Apple iPod (third generation)
Now in its third generation, Apple's iPod Nano gets a substantial redesign to accommodate games and video playback. Despite its changes--and Apple made many--the iPod Nano is still one of the smallest, thinnest, and most exquisitely designed MP3 players on the market. It's also one of the most affordable, with a 4GB (silver) model offered for $149, and an 8GB (silver, black, red, green, or blue) model for $199. While the updated iPod Classic and the new iPod Touch are equally intriguing, the revamped Nano delivers the most bang for the buck.
The redesign of the iPod Nano has drawn plenty of criticism. Its detractors call it chubby, squat, and awkward looking. We certainly had our reservations, but in the hand, the latest Nano makes the second-generation Nano look like a skyscraper.
The Nano measures a petite 2.75 inches long, 2 inches wide, and 0.25 inch thick--a significant shift from its once long and skinny shape, though it is essentially the same thickness. Matte, anodized aluminum graces the faceplate, as with the previous generation of Nanos and now the iPod Classic as well. The back and sides of the Nano, however, mimic the Video iPod's rounded, glossy, smudge-prone chrome enclosure. On the bottom edge of the Nano, you'll find the iPod's proprietary USB port, along with the headphone jack and the hold switch, which prevents you from accidentally triggering the player's buttons. Nano keeps Apple's ubiquitous Click Wheel design, although the Nano's new Click Wheel is smaller in diameter--it's only 1 inch--than the previous Nano's 1.25 inches. The much skinnier touch strip may frustrate users accustomed to the 1.5-inch wheel of the Video iPod and the iPod Classic.
The Nano's most dramatic design change is, of course, its larger, brighter screen. The 2-inch color screen packs a dense, crisp 320x240 video resolution that looks richer and brighter than that of any iPod to date. It's not often that we deem a screen smaller than 2.5 inches worthy of video playback, but with a tightly packed 204 pixels per inch, the Nano looks incredibly sharp. Unlike the Apple iPhone or the iPod Touch, however, the Nano's screen is covered with a scratch-prone plastic that will quickly show wear.
The Nano's second-most impressive design improvement is its dramatically overhauled menu system. One of the most striking changes is a split-screen main menu that displays the menu on the right half of the screen and a picture related to the selection on the left. For example, highlight the Music selection on the main menu, and the right half of the screen displays a random, drifting closeup of cover artwork from your music library. This same effect accompanies menu items such as movies, podcasts, and photos. Some might write this split-screen effect off as pure novelty, but the end result is quite beautiful. The Cover Flow system, for browsing your music collection with an emphasis on album artwork, finally makes its Nano debut, although Cover Flow does lose some appeal when not on a touch screen device such as the iPhone. We also found a noticeable amount of lag when using Cover Flow. Users with large music collections to sort through will prefer browsing with the list mode or the search function. That said, Cover Flow makes for a scenic and engaging, if slow, way to browse your music.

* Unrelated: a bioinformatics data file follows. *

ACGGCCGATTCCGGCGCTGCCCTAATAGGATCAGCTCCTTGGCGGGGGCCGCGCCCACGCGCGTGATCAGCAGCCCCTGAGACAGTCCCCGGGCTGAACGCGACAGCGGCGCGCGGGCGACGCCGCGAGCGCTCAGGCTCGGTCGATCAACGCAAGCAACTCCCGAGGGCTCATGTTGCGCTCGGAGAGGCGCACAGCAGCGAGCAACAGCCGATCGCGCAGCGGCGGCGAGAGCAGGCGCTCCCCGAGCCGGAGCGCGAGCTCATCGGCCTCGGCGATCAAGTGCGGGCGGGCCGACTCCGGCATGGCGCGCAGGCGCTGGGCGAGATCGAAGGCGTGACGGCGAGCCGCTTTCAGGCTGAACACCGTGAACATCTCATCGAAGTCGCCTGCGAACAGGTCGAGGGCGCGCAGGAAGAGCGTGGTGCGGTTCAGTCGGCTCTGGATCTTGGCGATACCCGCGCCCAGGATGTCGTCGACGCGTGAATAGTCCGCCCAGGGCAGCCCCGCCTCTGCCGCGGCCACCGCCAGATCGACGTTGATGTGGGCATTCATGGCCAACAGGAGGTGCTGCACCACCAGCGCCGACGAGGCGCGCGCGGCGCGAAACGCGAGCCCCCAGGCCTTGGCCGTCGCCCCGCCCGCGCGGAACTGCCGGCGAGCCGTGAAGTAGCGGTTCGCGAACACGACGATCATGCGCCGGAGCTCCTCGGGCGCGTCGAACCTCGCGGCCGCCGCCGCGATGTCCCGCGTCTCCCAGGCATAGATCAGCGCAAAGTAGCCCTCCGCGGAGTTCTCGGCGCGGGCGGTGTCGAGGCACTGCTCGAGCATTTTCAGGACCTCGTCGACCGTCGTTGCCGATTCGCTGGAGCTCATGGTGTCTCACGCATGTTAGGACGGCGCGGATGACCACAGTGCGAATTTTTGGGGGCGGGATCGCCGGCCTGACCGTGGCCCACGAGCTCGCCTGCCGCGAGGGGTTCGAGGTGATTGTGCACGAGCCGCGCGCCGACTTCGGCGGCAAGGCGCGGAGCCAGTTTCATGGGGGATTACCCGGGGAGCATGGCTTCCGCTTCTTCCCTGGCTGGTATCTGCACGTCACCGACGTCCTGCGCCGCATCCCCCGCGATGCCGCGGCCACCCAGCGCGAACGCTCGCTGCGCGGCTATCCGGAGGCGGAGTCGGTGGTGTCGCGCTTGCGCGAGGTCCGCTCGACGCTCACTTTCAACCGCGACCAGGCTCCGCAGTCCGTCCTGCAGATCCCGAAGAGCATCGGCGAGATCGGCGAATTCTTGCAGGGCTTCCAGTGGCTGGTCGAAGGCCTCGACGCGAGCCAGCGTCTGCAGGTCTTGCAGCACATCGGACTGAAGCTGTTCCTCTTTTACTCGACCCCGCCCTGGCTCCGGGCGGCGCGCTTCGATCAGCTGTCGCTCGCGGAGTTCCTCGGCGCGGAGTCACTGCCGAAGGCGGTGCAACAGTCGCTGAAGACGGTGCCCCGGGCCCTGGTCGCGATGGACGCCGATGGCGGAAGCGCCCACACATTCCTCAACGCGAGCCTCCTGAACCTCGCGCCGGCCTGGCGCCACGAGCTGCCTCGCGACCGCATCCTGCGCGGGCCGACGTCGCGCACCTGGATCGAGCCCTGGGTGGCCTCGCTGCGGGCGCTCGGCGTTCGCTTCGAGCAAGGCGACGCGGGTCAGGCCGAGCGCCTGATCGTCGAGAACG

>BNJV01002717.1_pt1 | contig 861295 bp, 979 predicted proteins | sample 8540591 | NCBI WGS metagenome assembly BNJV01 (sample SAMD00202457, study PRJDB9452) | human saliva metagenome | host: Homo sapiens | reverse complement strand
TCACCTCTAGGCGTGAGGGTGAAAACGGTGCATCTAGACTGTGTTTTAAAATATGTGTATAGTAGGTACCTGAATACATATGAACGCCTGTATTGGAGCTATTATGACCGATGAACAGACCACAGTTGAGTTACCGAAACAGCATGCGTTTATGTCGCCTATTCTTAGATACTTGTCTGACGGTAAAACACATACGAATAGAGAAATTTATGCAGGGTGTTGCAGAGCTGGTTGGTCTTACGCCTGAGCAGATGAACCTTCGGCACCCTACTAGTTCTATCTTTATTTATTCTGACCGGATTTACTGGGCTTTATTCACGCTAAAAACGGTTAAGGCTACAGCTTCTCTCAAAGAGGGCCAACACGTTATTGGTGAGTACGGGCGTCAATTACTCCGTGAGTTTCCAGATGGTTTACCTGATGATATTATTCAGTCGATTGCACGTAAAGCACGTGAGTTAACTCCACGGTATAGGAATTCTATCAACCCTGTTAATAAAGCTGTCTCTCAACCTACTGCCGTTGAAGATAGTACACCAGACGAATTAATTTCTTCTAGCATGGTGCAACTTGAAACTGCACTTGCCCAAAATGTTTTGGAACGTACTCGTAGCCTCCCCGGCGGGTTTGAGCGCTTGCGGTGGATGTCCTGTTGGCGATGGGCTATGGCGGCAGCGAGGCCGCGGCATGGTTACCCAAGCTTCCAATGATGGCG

The third-generation Nano's piece de resistance is its support for video playback. Like the Video iPod (now iPod Classic), the iPod Nano supports H.264 or MPEG4 video in either MOV, MP4, or M4V file formats, with a maximum resolution of 640x480 at as much as 30 frames per second. You can buy videos through the iTunes online store or import them into iTunes and convert them for playback. (Many third-party software video converters also do a great job converting videos for the iPod.) Despite its size, the Nano supports video features we seldom find on portable video players twice its size. For instance, the Nano can recognize and skip between the DVD-like chapter markers embedded in QuickTime movie files. It also does a dependable job automatically resuming video playback at the point that you last left off. As a bonus, the new iPod Nano and iPod Classic now properly launch video podcasts ("vodcasts") as videos, instead of mistaking them for audio podcasts when launched from within the Music menu.
The iPod Nano's second major new feature is support for iTunes video games. While the selection of iPod video games has grown slowly, three tried-and-true standards come bundled with the Nano right out of the box: a congenial game of Solitaire, a trivia game called iQuiz, and the brick-pummeling Vortex (think Breakout on steroids). While the games are a handy way to pass some time, don't expect the Nano to compete with the Sony PSP anytime soon.
Looking past the obvious big-ticket improvements, the new Nano includes some small touches that are easy to miss. Apple's music shuffle function, for instance, has made a subtle evolution, now letting you easily engage and disengage the shuffle function on the fly with just a few presses on the Click Wheel's center button. By placing the shuffle setting options (Shuffle Song, Shuffle Album, or Shuffle Off) in a song's Now Playing window, Apple is effectively giving you the ability to randomize songs until you find an artist you like--a lazy listener's dream come true.
Apple hasn't changed its audio file format support. Copy-protected AAC files purchased through iTunes are supported, of course, as well as MP3, Apple lossless, AIFF, WAV, and Audible files. We're happy to see that, despite the iPhone's unique file-management requirements, the iPod Nano allows for the manual addition and deletion of music and video files without the hassles of playlist syncing. The Nano can also double as a USB flash drive in a pinch.